Daimajin (1966)

Daimajin (1966) movie poster

director Kimiyoshi Yasuda
viewed: 09/06/2015

Daimajin, where have you been all my life?

I grew up loving Godzilla and with a general love for Japanese kaiju films (while having no idea of the term “kaiju”).  Back in the 1970’s and 1980’s information was a lot more obscure.  I’ve said it before and I’ll saying it again: I love the internet and Wikipedia.  Knowing is a billion times better than living in the dark.

Still, Daimajin.  I can’t say for sure that I never saw images of Daimajin or its two sequels, but I can say that I really didn’t know virtually anything about them.  Finding the first two films on Amazon Prime, I feel enlightened.

Unlike most kaiju films, Daimajin is set in the Edo period, the world of samurai, peasants, feudal strife.  The film opens with a coup d’etat that unseats the kind ruling family, forcing the survivors to run into hiding.  While the new regime metes out endless punishments, the devout and humble pray to their giant stone god, Daimajin.  The villains even go so far as to attempt to mutilate the giant statue.  But this is not only a vengeful god, but one who actually comes to life and stomps down the evil ones.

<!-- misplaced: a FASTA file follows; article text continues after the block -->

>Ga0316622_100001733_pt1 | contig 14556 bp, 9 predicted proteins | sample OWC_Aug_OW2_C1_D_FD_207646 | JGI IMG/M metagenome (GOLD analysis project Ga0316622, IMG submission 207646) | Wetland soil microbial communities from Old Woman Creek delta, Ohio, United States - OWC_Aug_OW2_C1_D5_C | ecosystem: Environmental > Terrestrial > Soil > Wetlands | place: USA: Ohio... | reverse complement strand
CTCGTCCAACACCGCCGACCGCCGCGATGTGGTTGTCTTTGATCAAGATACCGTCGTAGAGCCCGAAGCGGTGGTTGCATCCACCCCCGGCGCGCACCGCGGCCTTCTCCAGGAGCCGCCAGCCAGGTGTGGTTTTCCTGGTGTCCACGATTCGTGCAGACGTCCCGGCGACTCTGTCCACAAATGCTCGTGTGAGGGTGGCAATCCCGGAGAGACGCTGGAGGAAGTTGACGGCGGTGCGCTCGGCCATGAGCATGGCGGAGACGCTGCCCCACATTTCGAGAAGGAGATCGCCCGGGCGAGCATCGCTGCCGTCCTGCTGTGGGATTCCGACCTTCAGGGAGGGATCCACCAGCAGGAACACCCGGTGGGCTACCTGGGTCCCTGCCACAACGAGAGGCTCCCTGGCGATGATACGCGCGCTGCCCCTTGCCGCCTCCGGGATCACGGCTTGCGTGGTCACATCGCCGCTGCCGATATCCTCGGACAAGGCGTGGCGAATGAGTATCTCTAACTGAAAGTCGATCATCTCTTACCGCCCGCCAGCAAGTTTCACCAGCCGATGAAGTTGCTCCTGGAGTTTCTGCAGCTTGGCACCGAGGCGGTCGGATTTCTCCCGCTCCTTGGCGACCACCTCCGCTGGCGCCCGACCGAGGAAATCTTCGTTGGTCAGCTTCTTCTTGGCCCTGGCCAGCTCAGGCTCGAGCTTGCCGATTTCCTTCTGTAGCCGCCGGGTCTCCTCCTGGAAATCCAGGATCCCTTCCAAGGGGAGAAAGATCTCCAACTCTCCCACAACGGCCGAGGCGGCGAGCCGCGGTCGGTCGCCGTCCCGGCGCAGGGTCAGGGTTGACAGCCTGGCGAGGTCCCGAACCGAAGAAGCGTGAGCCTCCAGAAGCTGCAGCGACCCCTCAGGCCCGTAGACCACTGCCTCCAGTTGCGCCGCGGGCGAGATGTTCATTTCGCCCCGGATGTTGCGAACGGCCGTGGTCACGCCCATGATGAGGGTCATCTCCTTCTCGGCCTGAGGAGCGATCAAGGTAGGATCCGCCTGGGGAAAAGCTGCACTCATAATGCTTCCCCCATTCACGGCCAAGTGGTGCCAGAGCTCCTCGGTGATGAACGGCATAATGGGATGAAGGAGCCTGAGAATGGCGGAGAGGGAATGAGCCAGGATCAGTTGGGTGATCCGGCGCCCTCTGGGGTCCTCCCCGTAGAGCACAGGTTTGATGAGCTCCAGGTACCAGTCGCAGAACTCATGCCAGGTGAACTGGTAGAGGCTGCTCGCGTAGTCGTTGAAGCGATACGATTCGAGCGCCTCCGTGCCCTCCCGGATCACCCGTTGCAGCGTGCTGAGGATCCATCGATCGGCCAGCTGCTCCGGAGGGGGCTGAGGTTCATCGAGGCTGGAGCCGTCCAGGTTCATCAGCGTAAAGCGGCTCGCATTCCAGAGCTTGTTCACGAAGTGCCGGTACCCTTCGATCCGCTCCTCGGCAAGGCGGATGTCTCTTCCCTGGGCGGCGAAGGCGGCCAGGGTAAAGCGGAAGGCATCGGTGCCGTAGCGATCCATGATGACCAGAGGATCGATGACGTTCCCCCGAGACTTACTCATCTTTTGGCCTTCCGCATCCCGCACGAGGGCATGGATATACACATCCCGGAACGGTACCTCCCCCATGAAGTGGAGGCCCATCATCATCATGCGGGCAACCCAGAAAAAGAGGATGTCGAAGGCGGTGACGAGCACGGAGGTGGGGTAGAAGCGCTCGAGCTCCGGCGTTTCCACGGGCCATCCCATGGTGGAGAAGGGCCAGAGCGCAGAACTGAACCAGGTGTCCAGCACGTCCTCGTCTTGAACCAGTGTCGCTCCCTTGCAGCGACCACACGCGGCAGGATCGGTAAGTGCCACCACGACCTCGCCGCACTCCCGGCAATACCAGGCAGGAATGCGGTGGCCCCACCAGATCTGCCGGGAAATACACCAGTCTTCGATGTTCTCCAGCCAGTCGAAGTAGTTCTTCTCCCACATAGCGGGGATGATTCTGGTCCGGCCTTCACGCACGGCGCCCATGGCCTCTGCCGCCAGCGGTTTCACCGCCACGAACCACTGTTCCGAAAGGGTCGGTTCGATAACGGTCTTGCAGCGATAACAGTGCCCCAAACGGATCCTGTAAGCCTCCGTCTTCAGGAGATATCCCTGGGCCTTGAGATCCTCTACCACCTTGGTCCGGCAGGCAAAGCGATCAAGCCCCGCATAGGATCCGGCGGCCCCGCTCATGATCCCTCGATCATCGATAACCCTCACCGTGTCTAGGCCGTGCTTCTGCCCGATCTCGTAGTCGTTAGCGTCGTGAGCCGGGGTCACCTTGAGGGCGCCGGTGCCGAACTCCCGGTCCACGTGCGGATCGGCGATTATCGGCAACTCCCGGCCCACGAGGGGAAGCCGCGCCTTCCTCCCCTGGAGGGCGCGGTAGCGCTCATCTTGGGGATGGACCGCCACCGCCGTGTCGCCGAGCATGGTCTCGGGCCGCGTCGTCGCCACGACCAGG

He’s kind of a giant Golem (1920), if you will, though classically Japanese.

Really, it takes most of the duration of the film before Daimajin awakens and wreaks havoc, apparently a consistent theme in all three films.  The films were all shot and released in short succession in 1966.

The thing is, the film is very well-produced.  It looks beautiful and the special effects are very nice, not as campy as when Godzilla gets on a rampage.  And I just really liked the damn movie.

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